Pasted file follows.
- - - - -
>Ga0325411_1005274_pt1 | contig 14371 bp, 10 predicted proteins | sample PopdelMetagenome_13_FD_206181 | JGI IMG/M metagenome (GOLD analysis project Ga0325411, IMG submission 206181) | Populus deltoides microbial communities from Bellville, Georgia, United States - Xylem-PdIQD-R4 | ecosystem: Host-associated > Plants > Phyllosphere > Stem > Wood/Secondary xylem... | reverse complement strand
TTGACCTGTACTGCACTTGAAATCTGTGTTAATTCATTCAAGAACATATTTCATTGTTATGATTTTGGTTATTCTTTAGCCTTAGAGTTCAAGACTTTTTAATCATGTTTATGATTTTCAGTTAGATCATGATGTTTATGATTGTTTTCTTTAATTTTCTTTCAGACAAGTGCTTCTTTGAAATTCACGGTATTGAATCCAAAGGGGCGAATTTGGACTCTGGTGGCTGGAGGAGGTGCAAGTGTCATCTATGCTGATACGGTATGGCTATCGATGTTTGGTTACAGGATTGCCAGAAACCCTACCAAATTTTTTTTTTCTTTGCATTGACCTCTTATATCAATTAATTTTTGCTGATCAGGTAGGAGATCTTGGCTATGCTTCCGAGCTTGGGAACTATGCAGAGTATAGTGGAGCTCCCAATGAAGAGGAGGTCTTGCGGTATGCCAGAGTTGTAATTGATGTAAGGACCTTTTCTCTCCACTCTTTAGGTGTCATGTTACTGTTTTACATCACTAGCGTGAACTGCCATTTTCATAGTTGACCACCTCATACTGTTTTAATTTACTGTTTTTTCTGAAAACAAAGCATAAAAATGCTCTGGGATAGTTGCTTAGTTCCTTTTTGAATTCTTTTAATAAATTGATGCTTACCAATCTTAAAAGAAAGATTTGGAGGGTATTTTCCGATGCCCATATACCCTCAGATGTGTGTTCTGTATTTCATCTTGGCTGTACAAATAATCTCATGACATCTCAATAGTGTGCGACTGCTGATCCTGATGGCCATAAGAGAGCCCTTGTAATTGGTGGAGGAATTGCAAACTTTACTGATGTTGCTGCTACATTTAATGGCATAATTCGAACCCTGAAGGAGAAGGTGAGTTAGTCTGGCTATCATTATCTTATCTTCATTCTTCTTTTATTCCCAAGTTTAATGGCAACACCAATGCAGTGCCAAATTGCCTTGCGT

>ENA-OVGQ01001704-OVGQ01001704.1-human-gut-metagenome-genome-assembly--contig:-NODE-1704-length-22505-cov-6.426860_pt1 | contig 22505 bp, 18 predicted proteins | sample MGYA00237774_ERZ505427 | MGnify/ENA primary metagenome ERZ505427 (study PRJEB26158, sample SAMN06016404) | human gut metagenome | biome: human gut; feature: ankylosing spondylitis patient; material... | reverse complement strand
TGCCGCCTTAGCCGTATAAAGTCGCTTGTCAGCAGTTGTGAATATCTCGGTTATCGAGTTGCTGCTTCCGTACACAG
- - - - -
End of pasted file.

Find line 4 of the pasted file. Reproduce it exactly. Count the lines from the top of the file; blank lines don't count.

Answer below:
TGCCGCCTTAGCCGTATAAAGTCGCTTGTCAGCAGTTGTGAATATCTCGGTTATCGAGTTGCTGCTTCCGTACACAG